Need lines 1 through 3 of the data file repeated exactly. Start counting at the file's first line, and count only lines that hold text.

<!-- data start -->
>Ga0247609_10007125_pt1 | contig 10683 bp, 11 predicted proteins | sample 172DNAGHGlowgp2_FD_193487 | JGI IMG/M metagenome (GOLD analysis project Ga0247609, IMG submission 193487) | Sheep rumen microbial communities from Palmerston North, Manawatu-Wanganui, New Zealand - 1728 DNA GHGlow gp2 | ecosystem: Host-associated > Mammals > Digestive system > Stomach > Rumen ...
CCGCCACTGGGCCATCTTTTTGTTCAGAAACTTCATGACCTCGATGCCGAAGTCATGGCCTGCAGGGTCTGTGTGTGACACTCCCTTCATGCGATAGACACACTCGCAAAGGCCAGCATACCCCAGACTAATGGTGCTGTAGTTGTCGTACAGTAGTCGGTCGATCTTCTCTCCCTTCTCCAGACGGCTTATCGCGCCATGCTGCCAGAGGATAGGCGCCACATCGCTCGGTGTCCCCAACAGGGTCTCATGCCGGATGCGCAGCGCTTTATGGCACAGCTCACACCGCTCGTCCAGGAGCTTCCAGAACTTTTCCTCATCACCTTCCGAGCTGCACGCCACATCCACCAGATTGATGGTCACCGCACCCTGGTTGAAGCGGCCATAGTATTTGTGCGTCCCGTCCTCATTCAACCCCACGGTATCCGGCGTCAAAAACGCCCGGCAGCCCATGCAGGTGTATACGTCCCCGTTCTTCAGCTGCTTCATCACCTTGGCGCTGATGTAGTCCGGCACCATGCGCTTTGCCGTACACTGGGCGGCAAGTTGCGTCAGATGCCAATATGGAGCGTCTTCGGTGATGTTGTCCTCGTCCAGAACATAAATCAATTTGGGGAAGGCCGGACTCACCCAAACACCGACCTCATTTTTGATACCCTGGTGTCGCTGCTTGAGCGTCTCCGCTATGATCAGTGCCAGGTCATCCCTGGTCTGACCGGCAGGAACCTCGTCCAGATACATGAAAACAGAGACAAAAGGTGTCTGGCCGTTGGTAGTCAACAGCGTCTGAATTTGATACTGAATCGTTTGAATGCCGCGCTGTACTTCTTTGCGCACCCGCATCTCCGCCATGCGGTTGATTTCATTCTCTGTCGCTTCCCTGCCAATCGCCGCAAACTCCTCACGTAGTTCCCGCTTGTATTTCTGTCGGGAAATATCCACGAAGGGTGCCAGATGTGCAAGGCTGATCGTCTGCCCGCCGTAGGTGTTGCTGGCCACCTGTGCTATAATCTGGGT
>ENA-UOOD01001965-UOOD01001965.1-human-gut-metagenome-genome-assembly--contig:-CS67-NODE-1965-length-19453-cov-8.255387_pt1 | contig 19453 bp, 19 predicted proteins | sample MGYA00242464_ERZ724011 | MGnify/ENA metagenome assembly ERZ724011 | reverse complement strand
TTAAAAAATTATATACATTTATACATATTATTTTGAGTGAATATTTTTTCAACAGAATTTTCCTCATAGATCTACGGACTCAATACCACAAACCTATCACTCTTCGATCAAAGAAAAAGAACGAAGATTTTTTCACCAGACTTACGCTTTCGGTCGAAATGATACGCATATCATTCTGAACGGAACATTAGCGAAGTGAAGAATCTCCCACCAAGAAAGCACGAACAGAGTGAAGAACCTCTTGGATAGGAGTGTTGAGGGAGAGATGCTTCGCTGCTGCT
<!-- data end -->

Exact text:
>Ga0247609_10007125_pt1 | contig 10683 bp, 11 predicted proteins | sample 172DNAGHGlowgp2_FD_193487 | JGI IMG/M metagenome (GOLD analysis project Ga0247609, IMG submission 193487) | Sheep rumen microbial communities from Palmerston North, Manawatu-Wanganui, New Zealand - 1728 DNA GHGlow gp2 | ecosystem: Host-associated > Mammals > Digestive system > Stomach > Rumen ...
CCGCCACTGGGCCATCTTTTTGTTCAGAAACTTCATGACCTCGATGCCGAAGTCATGGCCTGCAGGGTCTGTGTGTGACACTCCCTTCATGCGATAGACACACTCGCAAAGGCCAGCATACCCCAGACTAATGGTGCTGTAGTTGTCGTACAGTAGTCGGTCGATCTTCTCTCCCTTCTCCAGACGGCTTATCGCGCCATGCTGCCAGAGGATAGGCGCCACATCGCTCGGTGTCCCCAACAGGGTCTCATGCCGGATGCGCAGCGCTTTATGGCACAGCTCACACCGCTCGTCCAGGAGCTTCCAGAACTTTTCCTCATCACCTTCCGAGCTGCACGCCACATCCACCAGATTGATGGTCACCGCACCCTGGTTGAAGCGGCCATAGTATTTGTGCGTCCCGTCCTCATTCAACCCCACGGTATCCGGCGTCAAAAACGCCCGGCAGCCCATGCAGGTGTATACGTCCCCGTTCTTCAGCTGCTTCATCACCTTGGCGCTGATGTAGTCCGGCACCATGCGCTTTGCCGTACACTGGGCGGCAAGTTGCGTCAGATGCCAATATGGAGCGTCTTCGGTGATGTTGTCCTCGTCCAGAACATAAATCAATTTGGGGAAGGCCGGACTCACCCAAACACCGACCTCATTTTTGATACCCTGGTGTCGCTGCTTGAGCGTCTCCGCTATGATCAGTGCCAGGTCATCCCTGGTCTGACCGGCAGGAACCTCGTCCAGATACATGAAAACAGAGACAAAAGGTGTCTGGCCGTTGGTAGTCAACAGCGTCTGAATTTGATACTGAATCGTTTGAATGCCGCGCTGTACTTCTTTGCGCACCCGCATCTCCGCCATGCGGTTGATTTCATTCTCTGTCGCTTCCCTGCCAATCGCCGCAAACTCCTCACGTAGTTCCCGCTTGTATTTCTGTCGGGAAATATCCACGAAGGGTGCCAGATGTGCAAGGCTGATCGTCTGCCCGCCGTAGGTGTTGCTGGCCACCTGTGCTATAATCTGGGT
>ENA-UOOD01001965-UOOD01001965.1-human-gut-metagenome-genome-assembly--contig:-CS67-NODE-1965-length-19453-cov-8.255387_pt1 | contig 19453 bp, 19 predicted proteins | sample MGYA00242464_ERZ724011 | MGnify/ENA metagenome assembly ERZ724011 | reverse complement strand